Try and put yourself into their shoes. Why do they believe what they do? Where are they coming from? Arthur Brooks makes a good point in his Ted Talk when he says that “Most people are walking around saying, ‘You know, my ideology is based on basic benevolence. I want to help people, but the other guys? They’re evil and out to get me.’” So, don’t just try and know their views, understand them as well. Try to understand why they believe what they do, because most people aren’t irrationally following a cause for no reason. In the end, if you still don’t see their side, you shouldn’t dislike the person, just their ideas. You’re not trying to “convert someone.” You’re only encouraging them to understand your perspective.

The final thing to remember when having these conversations is to remove all stereotypes or preconceived notions you might have about a political party or alignment. The majority of news and social media sources often show each side as a one-dimensional group of people that can’t think for themselves. According to recent sources, some political analysts like Morris P. Fiorina argue that “only political elites have become polarized and that the public at large continues to be predominantly moderate.” Vice President Mike Pence shared similar views when discussing polarization at the vice presidential debates in 2020 when he stated the following:

 “Here in America, we can disagree; we can debate vigorously as Senator Harris and I have on the stage tonight. But when the debate is over, we come together as Americans… We love a good debate. We love a good argument. We always come together and are always there for one another. And we’ve especially learned that during the difficulties of [the pandemic] this year.”

Whether or not you agree with Pence’s policies and viewpoints, his words are definitely ones to reflect on. At the end of the day, we’re still Americans, and we’re all pushing what’s best for the country. We just have different ways of making that push towards greatness. Now, America should be looking to make a new push for change, whether in our own “bubbles” or the greater two-party system that has seemingly failed us. Sooner or later, it’s going to catch up to us. The more polarization there is, the less policies, changes, and important laws will be passed in our government.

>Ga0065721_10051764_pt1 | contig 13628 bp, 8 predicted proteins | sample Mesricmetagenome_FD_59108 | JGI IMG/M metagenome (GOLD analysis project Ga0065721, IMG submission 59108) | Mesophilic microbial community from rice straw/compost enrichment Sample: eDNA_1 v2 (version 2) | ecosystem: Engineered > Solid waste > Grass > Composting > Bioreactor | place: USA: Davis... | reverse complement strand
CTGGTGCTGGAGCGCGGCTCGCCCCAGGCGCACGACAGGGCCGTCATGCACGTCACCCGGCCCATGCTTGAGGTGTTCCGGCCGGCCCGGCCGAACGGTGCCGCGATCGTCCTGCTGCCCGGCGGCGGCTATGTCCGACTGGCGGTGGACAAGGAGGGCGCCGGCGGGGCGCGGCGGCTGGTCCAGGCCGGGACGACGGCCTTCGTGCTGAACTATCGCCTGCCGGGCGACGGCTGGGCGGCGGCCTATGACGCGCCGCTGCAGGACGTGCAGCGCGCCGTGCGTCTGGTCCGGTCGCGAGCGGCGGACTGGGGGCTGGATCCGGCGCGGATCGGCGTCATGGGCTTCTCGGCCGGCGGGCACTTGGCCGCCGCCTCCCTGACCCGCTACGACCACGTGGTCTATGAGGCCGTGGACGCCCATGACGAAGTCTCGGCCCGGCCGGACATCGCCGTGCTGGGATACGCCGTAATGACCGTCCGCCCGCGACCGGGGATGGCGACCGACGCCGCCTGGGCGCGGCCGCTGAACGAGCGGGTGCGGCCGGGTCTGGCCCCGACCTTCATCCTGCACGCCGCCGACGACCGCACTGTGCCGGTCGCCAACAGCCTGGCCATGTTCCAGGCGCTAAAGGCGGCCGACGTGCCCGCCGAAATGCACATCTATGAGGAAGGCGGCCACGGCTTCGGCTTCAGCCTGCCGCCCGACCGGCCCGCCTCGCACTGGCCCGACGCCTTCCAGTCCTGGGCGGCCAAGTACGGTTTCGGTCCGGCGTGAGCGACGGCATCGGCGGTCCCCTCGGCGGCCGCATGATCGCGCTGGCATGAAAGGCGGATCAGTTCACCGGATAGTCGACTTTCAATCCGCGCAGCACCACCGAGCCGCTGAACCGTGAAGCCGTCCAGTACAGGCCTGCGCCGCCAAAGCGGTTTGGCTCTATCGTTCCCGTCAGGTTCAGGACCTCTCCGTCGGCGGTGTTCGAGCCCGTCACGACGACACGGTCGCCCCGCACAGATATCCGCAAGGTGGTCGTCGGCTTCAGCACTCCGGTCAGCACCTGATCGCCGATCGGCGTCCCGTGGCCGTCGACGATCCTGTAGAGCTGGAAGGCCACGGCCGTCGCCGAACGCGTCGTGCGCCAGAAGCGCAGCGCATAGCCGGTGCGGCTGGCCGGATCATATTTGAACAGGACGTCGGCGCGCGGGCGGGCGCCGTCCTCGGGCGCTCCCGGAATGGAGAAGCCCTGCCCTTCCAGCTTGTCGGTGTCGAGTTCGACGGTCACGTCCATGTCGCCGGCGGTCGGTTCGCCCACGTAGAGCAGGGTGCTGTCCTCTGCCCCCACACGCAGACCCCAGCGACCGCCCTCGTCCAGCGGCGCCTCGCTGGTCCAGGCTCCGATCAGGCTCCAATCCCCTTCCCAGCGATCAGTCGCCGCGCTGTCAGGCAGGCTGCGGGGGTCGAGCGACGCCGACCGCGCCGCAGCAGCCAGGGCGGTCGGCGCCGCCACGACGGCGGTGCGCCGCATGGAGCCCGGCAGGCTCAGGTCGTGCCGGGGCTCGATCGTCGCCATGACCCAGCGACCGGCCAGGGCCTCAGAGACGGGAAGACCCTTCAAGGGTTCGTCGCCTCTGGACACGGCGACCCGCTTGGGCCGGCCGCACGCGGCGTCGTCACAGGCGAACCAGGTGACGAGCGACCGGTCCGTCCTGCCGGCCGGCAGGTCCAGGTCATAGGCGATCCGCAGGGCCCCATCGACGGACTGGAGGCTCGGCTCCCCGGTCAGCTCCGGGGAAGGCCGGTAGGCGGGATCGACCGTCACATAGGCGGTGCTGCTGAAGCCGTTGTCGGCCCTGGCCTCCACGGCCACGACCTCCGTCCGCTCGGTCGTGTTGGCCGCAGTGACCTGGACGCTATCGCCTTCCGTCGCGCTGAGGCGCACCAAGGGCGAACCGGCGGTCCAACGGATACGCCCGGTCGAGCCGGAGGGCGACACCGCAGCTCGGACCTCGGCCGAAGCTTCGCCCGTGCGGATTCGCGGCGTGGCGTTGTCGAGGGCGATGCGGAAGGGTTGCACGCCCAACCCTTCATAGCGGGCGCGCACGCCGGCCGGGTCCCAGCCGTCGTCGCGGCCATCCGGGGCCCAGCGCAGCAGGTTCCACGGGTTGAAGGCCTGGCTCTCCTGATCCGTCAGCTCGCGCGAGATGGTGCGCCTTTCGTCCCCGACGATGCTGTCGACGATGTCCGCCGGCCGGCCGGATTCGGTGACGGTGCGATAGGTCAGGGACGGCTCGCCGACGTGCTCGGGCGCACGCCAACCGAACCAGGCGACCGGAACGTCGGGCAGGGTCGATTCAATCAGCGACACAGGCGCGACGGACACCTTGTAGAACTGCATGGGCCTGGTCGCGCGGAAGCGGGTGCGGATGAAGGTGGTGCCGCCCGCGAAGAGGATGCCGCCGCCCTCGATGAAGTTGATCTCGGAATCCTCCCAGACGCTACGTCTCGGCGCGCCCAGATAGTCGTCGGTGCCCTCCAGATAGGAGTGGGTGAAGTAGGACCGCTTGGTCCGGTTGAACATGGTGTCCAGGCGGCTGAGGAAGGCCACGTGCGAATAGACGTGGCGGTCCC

So now we look at the unknown future of our country, desperately hoping that we can someday come together in some form of unity. President John F. Kennedy closed his speech at Loyola College in Maryland with these simple, yet powerful words: “Let us not seek the Republican answer or the Democratic answer but the right answer. Let us not seek to fix the blame for the past–let us accept our own responsibility for the future.” Let us uphold this responsibility, and push for a better future for our great United States of America.

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Ian Piexoto
Hello! I'm Ian Piexoto, a senior at West Salem High School. I've been a part of The Titan Spectator for about a year now and have focused on entertainment and humor related articles. As well as writing for the Titian Spectator, I enjoy writing in my free time. Most of my work consists of short stories, short films, and the occasional novel. Several of my short stories have been recognized through local writing contests, and I always strive to add my own unique flavor and originality to what I write.